Conservative manifesto: ERS warn against ‘undemocratic’ voter ID plans – but welcome u-turn on pledge to impose First Past the Post

Posted on the 25th November 2019

  • Statement from the Electoral Reform Society for immediate release, Monday 25th November 

The Electoral Reform Society have said Conservative proposals on political reform represent ‘one step forward, two steps back’.

The party have committed to imposing mandatory voter ID for all Westminster elections – despite widespread opposition in Scotland and Wales, as well as a major UK-wide coalition of charities and campaigners. However, the Conservatives have u-turned on a 2017 pledge to impose First Past the Post on proportionally-elected bodies like the London Assembly.

Commenting after the Conservative Party’s manifesto launch [1], Darren Hughes, Chief Executive, Electoral Reform Society said:

“It’s good news that the Conservatives recognise the need to modernise our political system. However, many of these proposals fall well short of the mark, with some being outright dangerous.

“With trust in politics at rock bottom – and Westminster’s system clearly not working – we have to be much more ambitious in building a stronger democracy.”

Voter ID

“Once again we are dismayed to see the Conservatives continued support for this ‘show your papers’ policy, that would make it harder for millions of citizens to exercise their democratic rights.

“Make no mistake – these plans will leave tens of thousands of legitimate voters voiceless. All parties must focus on combating the real threats to our democracy, rather than suppressing voters’ rights.

“The government have been left with only a dog whistle to justify this undemocratic pledge, with no evidence of widespread impersonation.”

The Electoral Reform Society have led a coalition of organisations including Age UK, Liberty, the Runnymede Trust, Stonewall and many more. A 2016 Electoral Commission report pointed out that 3.5 million citizens in the UK do not have access to photo ID, and 11 million citizens do not have a passport or driving licence [2].

Westminster’s voting system

The manifesto includes commitments to ‘continue support First Past the Post’ but reverses a 2017 pledge to impose First Past the Post in elections that currently use proportional systems.

“It is disappointing to see the Conservative Party’s continued support for this broken electoral system in this manifesto [3]. First Past the Post has repeatedly proven itself to be unfit for purpose, and lies at the heart of the current political crisis where tribalism and partisanship are rampant. Winner-takes-all is fine for horse-racing but is an undemocratic disaster when forced on a diverse voting public.

“It is time Westminster was brought into line with Scotland, Wales and the rest of the advanced world in adopting a fair and proportional voting system, giving voters a strong voice and real choice in each election.

“We call on all parties, including the Conservatives, to make this commitment to fair votes now. This election campaign has already seen stitch-ups – with parties standing down for each other – and an epidemic of tactical voting that simply wouldn’t be necessary under PR.”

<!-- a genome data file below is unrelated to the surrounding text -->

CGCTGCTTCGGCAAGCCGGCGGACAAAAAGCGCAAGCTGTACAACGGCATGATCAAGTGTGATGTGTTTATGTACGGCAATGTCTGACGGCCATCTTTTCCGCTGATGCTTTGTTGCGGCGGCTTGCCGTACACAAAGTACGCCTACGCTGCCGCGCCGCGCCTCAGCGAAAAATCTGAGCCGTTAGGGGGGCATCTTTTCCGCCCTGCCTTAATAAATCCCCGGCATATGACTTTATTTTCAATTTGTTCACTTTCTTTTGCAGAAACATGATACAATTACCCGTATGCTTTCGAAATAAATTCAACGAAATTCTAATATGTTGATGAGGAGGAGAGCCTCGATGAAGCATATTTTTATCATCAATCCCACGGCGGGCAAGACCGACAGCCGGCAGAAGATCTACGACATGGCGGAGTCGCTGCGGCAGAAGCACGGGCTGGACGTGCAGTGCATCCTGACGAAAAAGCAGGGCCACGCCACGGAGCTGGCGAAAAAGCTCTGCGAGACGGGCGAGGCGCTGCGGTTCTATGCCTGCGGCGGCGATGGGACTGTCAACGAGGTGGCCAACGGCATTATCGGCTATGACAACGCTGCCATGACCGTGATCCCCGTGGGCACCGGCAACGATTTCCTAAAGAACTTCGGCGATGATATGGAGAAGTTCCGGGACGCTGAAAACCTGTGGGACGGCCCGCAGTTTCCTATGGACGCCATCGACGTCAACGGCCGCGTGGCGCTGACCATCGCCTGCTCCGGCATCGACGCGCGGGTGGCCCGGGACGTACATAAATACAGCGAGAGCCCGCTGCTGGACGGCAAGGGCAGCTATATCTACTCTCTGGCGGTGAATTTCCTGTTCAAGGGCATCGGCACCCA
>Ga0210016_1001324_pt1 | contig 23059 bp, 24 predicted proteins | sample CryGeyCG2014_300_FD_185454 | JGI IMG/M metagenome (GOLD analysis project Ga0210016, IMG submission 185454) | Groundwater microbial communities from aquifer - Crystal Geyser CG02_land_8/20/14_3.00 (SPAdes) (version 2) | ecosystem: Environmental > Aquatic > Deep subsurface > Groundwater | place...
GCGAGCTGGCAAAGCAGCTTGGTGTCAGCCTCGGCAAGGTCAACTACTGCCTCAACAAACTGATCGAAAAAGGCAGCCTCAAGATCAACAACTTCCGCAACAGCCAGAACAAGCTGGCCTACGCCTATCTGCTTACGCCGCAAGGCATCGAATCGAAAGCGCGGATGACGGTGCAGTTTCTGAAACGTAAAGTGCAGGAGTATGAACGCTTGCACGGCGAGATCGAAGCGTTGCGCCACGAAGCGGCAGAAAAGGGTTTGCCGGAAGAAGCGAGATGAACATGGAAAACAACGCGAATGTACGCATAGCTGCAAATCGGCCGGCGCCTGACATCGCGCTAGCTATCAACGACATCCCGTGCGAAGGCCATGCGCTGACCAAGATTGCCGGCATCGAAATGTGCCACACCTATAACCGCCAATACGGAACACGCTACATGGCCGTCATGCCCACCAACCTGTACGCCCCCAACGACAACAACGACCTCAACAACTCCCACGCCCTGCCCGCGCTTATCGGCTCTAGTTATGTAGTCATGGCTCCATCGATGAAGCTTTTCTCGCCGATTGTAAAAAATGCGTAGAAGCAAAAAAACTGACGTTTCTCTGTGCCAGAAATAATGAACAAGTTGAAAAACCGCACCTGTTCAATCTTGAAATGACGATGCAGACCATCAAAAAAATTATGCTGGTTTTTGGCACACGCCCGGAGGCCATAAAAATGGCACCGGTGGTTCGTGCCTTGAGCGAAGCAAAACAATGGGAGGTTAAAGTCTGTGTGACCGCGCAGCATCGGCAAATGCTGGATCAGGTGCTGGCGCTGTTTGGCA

House of Lords

“The Conservative Party now stand alone among Great Britain’s main parties in rejecting real reform to the unelected and undemocratic House of Lords.

“Whilst there is a commitment to a Constitution, Democracy & Rights Commission to review the role of the second chamber, this falls far short of the clear pledge made by other parties to deliver much needed changes to the chamber itself and deliver a fully elected upper house.”

The House of Lords is the largest second chamber in the world and retains 92 hereditary peers. It has seen ‘scandal after scandal’ in recent years due to a lack of scrutiny, the ERS say [4].

Other proposals

“Banning foreign funding of parties is long overdue. For too long there has been an online ‘wild west’ with weak regulation allowing interference, and these proposals must form part of a real effort to close the loopholes. This election we’ve seen misinformation and dodgy ads across parties. Let’s work together to sort out this free-for-all and protect decent debate.

“The announcement of a Constitution, Democracy & Rights Commission to look at how to ‘restore trust in our institutions and in how our democracy operates’ is potentially positive.  Any such commission must include the voices and views of ordinary citizens, rather than being a talking shop for the ‘Great and the Good’.

“The Electoral Reform Society have long called for a Citizens’ Assembly to look at these issues and we hope that the Conservatives’ announcement is the first step to supporting this wider, deliberative democratic exercise.

“In other areas we are concerned that the Conservative’s commitments on areas such as Voter ID and supporting our broken voting system risk taking our democratic system in the wrong direction.”


The ERS have warmly welcomed commitments from the Liberal Democrats, Brexit Party and Green Party to replace First Past the Post with proportional representation for Westminster and local elections. The Greens, Lib Dems and Labour have also committed to ERS policies on votes at 16, Lords reform, and opposition to voter ID, as well as pledging to update to ‘dangerously out-dated’ election campaign rules in the digital age.

The ERS have previously warned that our elections are at high risk of being undermined in the face of major electoral loopholes.

Notes to Editors



See the ERS Briefing on the 2019 Voter ID pilots here:

[3] Proportional representation is already used across the UK – Westminster just needs to catch up

Wales is pushing ahead with political reform:

The ERS is part of a new campaigning coalition for an overhaul of the electoral system:

[4] Briefing here: 

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